Roanoke Municipal Building. Photo by Dwayne Yancey
The Roanoke Municipal Building. Photo by Dwayne Yancey.

No Republican has been elected to the Roanoke City Council since 2000, but this year’s Republican slate is running the most spirited campaign the party has mounted in years. Of course, the bar is low: In 2008, 2012, 2016 and 2018 – four of the past seven elections – there were no Republican candidates for the council in that Democratic-dominated city.

Republicans are right in one respect: If you don’t like the direction of the region’s largest city, you really can blame Democrats. Whether you should or should not like that direction, well, that’s a matter of political taste. (See the story that Ralph Berrier Jr. wrote about Roanoke’s council elections.)

One of the issues that this year’s Republican ticket is running on is schools. Specifically, a recent mailing from a Republican-affiliated political action committee declared that Republicans will “demand better results from the Absurd amount of Money spent on Schools.”

This seems an odd political claim. I certainly get the “better results” part. Who can argue with wanting “better results”? It’s the “Absurd amount of Money spent on Schools” that catches my eye and not just for the capitalization. Last year, Republican Glenn Youngkin ran for governor declaring he would pass the best education budget in state history – and did. With inflation and whatnot, maybe that was an easy figure to achieve but the point is, Youngkin didn’t run on a platform of saying Virginia spends an “absurd” amount of money on schools; he vowed to spend even more. His winning rhetoric doesn’t seem to have filtered down to Roanoke Republicans.

So does Roanoke spend an “absurd” amount on schools? That, too, might be a matter of political taste but rather than throw around adjectives, let’s look at the actual numbers and see how they stack up. Conveniently, these numbers are easy to find – and what we find may be informative for other localities, too. So let’s go!

These numbers come from the Virginia Department of Education’s annual Superintendent’s Report (Table 15); the most recent one is for the 2020-21 school year so, yes, there is some lag time there.

For that year, Roanoke spent $194,636,506 or $14,210 per student. Of that, $71,229,118 came from city funds – or $5,244 per student. That means city taxpayers footed the bill for 36% of the school system; state and federal funding covered the rest.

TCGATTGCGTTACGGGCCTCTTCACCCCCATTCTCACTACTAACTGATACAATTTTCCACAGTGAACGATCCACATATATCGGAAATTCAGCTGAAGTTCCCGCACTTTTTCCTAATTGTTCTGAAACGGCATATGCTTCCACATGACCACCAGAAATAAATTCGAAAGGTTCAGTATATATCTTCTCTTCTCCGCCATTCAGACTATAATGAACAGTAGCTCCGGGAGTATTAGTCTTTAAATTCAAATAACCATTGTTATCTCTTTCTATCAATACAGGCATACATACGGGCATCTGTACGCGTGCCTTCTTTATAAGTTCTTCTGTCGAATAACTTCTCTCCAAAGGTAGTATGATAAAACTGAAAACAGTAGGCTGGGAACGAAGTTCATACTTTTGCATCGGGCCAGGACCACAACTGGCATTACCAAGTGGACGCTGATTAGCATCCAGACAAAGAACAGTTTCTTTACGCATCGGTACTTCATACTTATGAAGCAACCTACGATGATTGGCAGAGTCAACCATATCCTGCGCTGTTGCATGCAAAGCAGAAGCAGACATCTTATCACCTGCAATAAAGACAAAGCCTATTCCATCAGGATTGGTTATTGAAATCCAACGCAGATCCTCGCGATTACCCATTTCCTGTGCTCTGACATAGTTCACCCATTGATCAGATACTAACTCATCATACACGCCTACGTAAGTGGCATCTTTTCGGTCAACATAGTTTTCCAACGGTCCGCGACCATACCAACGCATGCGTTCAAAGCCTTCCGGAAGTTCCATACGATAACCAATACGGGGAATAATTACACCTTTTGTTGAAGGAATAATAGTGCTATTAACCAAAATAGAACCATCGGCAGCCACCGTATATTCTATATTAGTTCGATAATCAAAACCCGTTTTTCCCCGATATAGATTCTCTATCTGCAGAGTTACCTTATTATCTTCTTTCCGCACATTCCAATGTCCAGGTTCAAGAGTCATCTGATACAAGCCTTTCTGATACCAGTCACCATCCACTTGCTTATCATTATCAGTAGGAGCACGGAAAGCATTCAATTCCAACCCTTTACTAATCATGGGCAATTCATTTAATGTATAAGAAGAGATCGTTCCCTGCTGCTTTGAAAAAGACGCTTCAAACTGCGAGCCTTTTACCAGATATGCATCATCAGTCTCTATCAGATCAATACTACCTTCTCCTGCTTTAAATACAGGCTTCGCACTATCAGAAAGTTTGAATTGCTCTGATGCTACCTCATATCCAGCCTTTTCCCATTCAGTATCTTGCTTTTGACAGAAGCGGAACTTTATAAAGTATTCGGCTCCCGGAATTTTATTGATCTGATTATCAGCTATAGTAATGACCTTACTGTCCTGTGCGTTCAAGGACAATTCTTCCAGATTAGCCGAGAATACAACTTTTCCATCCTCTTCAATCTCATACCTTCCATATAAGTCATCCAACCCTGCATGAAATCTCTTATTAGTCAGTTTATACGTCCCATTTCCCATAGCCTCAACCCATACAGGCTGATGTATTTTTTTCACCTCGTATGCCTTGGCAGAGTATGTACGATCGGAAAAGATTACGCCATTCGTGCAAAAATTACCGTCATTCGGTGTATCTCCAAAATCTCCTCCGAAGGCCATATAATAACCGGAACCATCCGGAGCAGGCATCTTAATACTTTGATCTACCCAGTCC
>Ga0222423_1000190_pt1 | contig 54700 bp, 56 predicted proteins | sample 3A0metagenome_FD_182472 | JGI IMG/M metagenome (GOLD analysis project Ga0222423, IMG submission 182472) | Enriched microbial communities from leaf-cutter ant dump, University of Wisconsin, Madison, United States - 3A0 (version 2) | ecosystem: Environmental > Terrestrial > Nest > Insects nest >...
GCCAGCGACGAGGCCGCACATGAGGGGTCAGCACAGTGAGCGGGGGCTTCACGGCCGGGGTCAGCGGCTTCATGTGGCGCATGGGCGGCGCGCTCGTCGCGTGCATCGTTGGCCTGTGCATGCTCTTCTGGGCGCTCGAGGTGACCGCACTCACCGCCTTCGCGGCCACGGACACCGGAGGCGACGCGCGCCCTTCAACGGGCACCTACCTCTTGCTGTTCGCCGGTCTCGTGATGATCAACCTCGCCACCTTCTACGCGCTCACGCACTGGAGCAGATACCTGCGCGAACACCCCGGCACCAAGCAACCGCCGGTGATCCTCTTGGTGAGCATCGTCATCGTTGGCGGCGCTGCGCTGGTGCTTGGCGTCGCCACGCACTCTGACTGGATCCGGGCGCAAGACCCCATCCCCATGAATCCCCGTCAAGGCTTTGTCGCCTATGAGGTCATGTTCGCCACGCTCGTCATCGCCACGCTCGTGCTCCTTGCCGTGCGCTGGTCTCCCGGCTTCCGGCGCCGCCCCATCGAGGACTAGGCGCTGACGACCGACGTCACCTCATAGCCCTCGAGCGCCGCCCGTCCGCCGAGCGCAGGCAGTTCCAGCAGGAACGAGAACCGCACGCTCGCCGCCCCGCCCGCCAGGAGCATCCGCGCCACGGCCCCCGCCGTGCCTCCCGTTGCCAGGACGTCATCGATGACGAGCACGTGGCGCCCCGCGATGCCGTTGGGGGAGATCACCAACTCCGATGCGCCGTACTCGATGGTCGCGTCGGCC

That percentage varies from place to place, thanks to complicated funding formulas. Generally speaking, more affluent communities are expected to pick up more of the tab and more economically distressed ones less. In Buena Vista, local funding accounts for 10.5% of the school budget; in Arlington, local funding accounts for 78.5% of the school budget.

Those percentages are useful when it comes to talking about the state education budget, or the importance of federal funding – more of either disproportionately helps rural school systems. For our purposes today, let’s focus instead on the per-pupil spending line. Whether that money is locally generated, or comes from Richmond or Washington, I feel certain that the Republican council candidates would still say the city should be good stewards of those funds and make sure they produce results.

So let’s look at Roanoke’s $14,210 per-student spending. Is that an “absurd” amount? Ultimately that may be a matter of opinion – people’s definition of “absurd” varies – but we can, at least, see where it ranks.

On a statewide basis, it’s almost perfectly average. The state average is $14,206, so Roanoke is spending just $4 per student more than the state average. If Roanoke’s level of spending is “absurd,” then so is the state average. Those state figures range from a low of $11,139 per student in Tazewell County to a high of $21,530 in Arlington County, so Roanoke’s per-pupil spending is closer to the state’s poorest localities than it is the more affluent ones.

Everything costs more in Northern Virginia, though, so that may not be the best comparison. So what is?